Liz McInnes MP speaks on the Domestic Abuse Bill

Date published: 04 October 2019

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Speaking at Wednesday’s (2 October) debate in the House of Commons on the Domestic Abuse Bill, Heywood and Middleton MP Liz McInnes took the opportunity to speak about the impact of domestic abuse on children and how the Bill could be improved to maximise their protection.

In particular, Ms McInnes spoke about the age limit of the Bill, which is currently limited to 16 years of age.

Ms McInnes said: “The Bill's definition of domestic abuse does not extend to relationships between persons under 16 years of age. Many campaigners have argued for a wider definition in order to include teenagers who are in relationships and experiencing violence or abuse and thus allowing for an early response to stop abuse escalating.”

“Teenagers may not realise that they are experiencing abuse and are less likely than older victims to call a helpline. Research has found that two-thirds of teenage girls who have been in an abusive relationship did not recognise that behaviour as abusive. This highlights the importance of educating young people on what healthy relationships look like. Having a bad boyfriend should not be seen as an acceptable right of teenage passage.”

The age limit has been a hotly contested aspect of the Bill with the Children’s Society suggesting that an age limit of 13 years would be more appropriate.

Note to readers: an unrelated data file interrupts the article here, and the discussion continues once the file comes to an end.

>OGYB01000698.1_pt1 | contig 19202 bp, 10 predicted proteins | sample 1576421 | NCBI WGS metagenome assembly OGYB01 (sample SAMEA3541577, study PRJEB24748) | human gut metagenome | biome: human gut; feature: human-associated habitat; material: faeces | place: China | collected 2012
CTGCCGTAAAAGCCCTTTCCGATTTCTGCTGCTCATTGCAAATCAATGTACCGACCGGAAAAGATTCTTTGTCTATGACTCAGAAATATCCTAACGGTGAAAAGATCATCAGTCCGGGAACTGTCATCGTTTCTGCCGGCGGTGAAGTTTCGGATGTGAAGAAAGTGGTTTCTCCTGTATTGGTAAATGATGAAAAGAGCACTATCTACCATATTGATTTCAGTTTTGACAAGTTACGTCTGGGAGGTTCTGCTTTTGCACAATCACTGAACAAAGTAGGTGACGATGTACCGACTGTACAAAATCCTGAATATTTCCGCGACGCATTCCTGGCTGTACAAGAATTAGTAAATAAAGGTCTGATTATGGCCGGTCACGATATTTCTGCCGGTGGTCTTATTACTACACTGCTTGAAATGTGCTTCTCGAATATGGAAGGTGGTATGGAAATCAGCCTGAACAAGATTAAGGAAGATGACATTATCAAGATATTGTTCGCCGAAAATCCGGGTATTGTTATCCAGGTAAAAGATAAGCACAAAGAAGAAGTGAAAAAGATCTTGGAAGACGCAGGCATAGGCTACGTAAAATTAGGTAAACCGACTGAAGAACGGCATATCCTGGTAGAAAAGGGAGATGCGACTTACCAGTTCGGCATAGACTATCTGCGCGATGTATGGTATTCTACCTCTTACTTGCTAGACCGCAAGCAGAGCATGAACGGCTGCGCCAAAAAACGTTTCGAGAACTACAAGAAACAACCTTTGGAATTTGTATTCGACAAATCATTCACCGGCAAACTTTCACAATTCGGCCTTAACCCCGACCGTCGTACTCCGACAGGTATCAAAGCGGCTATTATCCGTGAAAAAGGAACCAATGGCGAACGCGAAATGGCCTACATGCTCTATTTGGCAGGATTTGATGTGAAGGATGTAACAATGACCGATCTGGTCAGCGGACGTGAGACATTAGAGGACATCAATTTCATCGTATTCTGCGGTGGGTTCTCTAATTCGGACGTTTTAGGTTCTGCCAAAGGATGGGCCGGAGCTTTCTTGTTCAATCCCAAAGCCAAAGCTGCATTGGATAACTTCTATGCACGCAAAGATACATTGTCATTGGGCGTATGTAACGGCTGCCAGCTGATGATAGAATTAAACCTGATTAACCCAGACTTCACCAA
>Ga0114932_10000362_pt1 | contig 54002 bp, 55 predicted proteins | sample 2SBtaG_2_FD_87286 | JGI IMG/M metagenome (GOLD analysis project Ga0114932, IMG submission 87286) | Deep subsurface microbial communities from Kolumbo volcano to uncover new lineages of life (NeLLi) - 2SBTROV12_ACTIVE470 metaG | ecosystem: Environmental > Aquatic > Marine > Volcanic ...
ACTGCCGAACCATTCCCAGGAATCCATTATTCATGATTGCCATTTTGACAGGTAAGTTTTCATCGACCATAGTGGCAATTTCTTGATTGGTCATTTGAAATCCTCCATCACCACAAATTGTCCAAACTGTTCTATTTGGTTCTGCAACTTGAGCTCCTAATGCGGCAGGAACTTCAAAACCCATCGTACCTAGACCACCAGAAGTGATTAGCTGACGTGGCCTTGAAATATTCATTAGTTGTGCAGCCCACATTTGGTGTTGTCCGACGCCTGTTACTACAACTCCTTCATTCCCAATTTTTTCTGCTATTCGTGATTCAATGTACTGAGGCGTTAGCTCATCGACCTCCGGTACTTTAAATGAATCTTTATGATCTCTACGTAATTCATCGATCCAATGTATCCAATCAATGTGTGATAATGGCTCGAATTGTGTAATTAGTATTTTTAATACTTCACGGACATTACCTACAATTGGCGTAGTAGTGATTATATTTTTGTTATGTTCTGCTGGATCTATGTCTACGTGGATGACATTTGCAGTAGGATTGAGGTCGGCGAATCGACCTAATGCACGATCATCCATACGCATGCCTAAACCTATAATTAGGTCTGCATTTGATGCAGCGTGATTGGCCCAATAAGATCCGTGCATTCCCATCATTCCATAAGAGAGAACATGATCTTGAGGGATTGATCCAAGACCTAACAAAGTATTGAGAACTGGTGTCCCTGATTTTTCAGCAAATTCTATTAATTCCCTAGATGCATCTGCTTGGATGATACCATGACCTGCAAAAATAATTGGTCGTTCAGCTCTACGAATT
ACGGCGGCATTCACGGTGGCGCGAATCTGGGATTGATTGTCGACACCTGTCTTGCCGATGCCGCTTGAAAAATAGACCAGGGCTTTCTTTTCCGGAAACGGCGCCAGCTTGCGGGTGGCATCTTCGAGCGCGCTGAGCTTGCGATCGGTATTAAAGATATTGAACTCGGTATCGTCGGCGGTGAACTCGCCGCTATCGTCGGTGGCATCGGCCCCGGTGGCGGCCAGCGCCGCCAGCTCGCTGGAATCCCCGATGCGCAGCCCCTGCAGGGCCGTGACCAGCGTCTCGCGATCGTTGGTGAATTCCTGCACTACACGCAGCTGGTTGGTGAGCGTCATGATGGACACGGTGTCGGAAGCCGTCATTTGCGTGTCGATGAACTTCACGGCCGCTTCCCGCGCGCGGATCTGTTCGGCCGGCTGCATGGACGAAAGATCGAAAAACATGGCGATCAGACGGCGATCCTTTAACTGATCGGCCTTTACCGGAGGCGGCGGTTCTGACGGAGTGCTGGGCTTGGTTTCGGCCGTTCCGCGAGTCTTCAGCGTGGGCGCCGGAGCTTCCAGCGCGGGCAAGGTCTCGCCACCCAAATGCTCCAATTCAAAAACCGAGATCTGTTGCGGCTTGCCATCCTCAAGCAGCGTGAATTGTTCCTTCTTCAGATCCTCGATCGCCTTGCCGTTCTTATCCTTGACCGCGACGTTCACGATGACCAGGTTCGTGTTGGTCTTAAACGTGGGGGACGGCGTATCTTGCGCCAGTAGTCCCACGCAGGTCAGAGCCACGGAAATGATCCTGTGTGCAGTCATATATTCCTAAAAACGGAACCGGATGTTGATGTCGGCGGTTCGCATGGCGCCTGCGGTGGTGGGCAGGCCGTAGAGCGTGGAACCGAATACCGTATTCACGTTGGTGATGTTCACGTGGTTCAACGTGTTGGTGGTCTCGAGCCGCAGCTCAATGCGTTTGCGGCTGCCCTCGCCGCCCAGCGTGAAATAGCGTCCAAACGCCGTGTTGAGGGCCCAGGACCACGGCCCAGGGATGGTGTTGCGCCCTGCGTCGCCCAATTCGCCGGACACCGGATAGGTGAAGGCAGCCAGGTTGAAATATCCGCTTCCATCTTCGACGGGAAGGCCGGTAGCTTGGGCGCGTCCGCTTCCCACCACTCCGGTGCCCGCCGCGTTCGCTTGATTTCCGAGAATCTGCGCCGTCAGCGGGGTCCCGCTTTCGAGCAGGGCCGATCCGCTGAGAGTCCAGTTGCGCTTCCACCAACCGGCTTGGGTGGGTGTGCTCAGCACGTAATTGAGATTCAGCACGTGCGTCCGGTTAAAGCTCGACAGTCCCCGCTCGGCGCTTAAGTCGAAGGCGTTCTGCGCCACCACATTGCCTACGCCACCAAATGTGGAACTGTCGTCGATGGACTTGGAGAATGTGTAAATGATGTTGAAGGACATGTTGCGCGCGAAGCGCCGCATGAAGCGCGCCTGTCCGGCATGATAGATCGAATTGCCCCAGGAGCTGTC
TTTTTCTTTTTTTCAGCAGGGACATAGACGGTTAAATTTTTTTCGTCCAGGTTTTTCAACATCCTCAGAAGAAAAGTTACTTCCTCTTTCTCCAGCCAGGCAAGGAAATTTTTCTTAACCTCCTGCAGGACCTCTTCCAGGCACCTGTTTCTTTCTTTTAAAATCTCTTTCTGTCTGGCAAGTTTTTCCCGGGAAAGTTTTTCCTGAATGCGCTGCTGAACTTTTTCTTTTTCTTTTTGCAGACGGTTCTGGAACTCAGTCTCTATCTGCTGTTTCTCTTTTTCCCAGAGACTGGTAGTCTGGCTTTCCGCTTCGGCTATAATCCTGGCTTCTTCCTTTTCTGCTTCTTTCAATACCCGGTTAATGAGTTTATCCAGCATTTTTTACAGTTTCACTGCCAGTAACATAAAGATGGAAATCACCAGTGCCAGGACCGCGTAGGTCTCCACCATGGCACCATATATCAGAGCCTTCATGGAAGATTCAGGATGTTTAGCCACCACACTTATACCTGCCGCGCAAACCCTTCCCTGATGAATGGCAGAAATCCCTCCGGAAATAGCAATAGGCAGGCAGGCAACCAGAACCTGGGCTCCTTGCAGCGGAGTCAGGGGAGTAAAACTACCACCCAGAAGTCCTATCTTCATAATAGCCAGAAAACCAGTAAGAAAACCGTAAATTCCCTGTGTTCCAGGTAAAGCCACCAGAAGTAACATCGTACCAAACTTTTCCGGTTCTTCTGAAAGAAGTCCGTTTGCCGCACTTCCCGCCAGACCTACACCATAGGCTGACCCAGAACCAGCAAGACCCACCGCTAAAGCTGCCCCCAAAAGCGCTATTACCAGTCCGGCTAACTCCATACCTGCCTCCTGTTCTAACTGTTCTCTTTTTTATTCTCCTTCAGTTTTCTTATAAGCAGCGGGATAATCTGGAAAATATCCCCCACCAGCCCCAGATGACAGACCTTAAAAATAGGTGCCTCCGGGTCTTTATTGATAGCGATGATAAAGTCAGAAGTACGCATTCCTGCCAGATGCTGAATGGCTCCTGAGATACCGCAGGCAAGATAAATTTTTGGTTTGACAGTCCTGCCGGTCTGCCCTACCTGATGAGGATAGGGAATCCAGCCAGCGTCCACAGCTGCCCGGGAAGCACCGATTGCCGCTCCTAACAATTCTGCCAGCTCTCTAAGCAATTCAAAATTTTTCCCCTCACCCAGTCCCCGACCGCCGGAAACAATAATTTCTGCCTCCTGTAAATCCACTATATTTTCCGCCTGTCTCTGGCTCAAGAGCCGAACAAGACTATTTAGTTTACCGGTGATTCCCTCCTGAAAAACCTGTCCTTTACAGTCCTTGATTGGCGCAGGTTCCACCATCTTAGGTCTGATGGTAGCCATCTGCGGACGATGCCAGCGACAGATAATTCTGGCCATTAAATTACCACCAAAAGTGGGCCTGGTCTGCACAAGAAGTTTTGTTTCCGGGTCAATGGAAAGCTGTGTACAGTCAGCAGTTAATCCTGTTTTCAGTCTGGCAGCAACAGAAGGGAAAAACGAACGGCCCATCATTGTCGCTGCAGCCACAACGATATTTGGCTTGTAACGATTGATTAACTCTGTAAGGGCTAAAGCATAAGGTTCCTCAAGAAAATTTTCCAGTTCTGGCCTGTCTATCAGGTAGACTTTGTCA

However, the Joint Committee in charge of drafting the Bill decided to restrict the age limit to 16 years of age because of concerns that lowering it would lead to the criminalisation of under 16-year-old perpetrators.

The committee did recommend that the government conduct a specific review on how to address domestic abuse within relationships between under 16-year olds, including age-appropriate consequences for perpetrators.

Ms McInnes also called for greater support for children who’ve lived in abusive households.

She said: “These children need access to vital services like counselling and mental health services so that they can recover from the harm they’ve suffered and work towards a positive future.

“Research demonstrates that specialist children’s services do reduce the impact of domestic abuse and improve children’s safety and health outcomes, which is why it is so concerning that dedicated support for children and young people is falling.”

The debate lasted for several hours with MPs raising a multitude of important issues related to domestic violence.

Some shared personal stories, including Rosie Duffield who moved many MPs to tears by sharing her own experience of domestic abuse and coercive control. 


Liz McInnes MP speaks on the Domestic Abuse Bill

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